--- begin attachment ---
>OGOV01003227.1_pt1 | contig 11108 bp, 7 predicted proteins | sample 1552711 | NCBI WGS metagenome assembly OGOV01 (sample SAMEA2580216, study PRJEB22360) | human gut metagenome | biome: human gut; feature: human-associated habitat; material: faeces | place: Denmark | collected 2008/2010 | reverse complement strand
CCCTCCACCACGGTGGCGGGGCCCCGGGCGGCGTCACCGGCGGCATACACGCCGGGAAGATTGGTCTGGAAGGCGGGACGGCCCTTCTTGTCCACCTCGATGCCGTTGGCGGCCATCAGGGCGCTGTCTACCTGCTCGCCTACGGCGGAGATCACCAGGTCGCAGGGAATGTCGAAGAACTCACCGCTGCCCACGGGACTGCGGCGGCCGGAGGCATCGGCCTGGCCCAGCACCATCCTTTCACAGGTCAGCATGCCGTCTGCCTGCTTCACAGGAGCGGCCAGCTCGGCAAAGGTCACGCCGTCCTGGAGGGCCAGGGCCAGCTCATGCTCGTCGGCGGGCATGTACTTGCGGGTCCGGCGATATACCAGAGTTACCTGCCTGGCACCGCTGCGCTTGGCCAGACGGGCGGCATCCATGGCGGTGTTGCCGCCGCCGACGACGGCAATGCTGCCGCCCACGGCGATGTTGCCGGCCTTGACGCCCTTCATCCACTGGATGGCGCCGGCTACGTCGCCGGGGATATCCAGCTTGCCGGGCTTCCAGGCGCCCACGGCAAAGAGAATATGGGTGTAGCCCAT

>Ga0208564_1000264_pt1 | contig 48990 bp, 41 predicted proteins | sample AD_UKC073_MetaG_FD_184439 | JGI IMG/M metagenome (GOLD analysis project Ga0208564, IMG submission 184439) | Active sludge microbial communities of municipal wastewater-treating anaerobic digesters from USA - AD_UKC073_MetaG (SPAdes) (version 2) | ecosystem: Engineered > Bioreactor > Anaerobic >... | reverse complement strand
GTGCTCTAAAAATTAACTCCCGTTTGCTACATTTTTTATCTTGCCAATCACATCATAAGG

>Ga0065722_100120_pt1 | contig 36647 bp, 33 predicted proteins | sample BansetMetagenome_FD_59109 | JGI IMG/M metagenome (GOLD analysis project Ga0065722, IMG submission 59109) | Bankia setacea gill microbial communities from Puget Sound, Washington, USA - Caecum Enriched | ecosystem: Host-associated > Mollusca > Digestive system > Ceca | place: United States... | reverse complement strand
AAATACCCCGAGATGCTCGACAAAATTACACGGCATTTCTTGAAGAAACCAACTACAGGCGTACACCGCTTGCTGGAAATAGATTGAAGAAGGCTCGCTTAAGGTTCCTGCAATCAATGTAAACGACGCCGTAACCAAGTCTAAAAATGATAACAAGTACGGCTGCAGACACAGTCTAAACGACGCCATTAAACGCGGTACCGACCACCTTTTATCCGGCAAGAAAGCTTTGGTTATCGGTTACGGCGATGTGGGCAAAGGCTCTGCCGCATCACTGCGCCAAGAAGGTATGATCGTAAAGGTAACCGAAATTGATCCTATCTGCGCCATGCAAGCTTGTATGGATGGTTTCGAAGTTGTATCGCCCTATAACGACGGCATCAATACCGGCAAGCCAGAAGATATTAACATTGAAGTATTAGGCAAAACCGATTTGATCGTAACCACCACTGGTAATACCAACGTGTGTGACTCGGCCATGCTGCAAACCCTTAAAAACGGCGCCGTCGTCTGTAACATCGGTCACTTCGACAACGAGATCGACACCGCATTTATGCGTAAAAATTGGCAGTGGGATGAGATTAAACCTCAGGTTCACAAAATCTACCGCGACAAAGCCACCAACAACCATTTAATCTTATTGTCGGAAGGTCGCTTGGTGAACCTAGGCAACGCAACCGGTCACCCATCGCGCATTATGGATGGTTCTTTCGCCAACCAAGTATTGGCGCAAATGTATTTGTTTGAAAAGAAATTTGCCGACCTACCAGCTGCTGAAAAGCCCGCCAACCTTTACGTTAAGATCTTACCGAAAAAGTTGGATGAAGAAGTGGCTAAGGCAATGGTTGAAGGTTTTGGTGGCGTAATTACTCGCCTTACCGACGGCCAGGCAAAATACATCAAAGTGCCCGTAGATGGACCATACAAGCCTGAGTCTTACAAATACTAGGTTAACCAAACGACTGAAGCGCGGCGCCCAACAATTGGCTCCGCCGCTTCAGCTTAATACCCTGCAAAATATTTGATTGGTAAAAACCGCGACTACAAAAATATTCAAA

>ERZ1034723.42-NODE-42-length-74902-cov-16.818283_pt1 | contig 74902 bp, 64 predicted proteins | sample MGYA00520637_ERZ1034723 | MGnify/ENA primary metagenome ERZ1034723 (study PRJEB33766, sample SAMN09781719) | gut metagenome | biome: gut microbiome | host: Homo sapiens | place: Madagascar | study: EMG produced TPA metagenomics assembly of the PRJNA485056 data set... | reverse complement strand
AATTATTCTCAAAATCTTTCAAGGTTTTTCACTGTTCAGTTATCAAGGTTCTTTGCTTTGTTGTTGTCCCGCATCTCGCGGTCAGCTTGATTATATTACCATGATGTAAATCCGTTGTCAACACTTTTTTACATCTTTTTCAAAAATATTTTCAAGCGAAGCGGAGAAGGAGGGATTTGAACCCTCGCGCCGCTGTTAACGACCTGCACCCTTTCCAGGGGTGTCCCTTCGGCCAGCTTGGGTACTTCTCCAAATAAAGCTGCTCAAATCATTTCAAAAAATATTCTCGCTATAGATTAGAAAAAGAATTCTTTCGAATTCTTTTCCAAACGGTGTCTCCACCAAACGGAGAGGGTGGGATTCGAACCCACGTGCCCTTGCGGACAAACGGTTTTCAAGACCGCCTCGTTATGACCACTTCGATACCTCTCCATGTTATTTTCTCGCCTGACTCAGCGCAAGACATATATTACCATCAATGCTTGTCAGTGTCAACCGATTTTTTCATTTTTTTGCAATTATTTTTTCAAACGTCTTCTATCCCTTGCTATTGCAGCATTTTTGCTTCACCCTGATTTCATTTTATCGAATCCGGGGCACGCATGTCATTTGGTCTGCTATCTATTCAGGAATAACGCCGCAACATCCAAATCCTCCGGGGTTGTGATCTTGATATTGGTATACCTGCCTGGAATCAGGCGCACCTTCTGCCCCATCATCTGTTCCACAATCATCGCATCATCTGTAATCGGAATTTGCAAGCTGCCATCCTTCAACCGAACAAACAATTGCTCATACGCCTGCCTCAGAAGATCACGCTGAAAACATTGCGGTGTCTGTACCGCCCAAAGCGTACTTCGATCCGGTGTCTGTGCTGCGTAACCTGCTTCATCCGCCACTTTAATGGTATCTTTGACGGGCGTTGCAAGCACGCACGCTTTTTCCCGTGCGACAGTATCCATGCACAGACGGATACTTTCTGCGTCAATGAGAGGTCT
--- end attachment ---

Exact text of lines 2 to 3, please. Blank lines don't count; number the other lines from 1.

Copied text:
CCCTCCACCACGGTGGCGGGGCCCCGGGCGGCGTCACCGGCGGCATACACGCCGGGAAGATTGGTCTGGAAGGCGGGACGGCCCTTCTTGTCCACCTCGATGCCGTTGGCGGCCATCAGGGCGCTGTCTACCTGCTCGCCTACGGCGGAGATCACCAGGTCGCAGGGAATGTCGAAGAACTCACCGCTGCCCACGGGACTGCGGCGGCCGGAGGCATCGGCCTGGCCCAGCACCATCCTTTCACAGGTCAGCATGCCGTCTGCCTGCTTCACAGGAGCGGCCAGCTCGGCAAAGGTCACGCCGTCCTGGAGGGCCAGGGCCAGCTCATGCTCGTCGGCGGGCATGTACTTGCGGGTCCGGCGATATACCAGAGTTACCTGCCTGGCACCGCTGCGCTTGGCCAGACGGGCGGCATCCATGGCGGTGTTGCCGCCGCCGACGACGGCAATGCTGCCGCCCACGGCGATGTTGCCGGCCTTGACGCCCTTCATCCACTGGATGGCGCCGGCTACGTCGCCGGGGATATCCAGCTTGCCGGGCTTCCAGGCGCCCACGGCAAAGAGAATATGGGTGTAGCCCAT

>Ga0208564_1000264_pt1 | contig 48990 bp, 41 predicted proteins | sample AD_UKC073_MetaG_FD_184439 | JGI IMG/M metagenome (GOLD analysis project Ga0208564, IMG submission 184439) | Active sludge microbial communities of municipal wastewater-treating anaerobic digesters from USA - AD_UKC073_MetaG (SPAdes) (version 2) | ecosystem: Engineered > Bioreactor > Anaerobic >... | reverse complement strand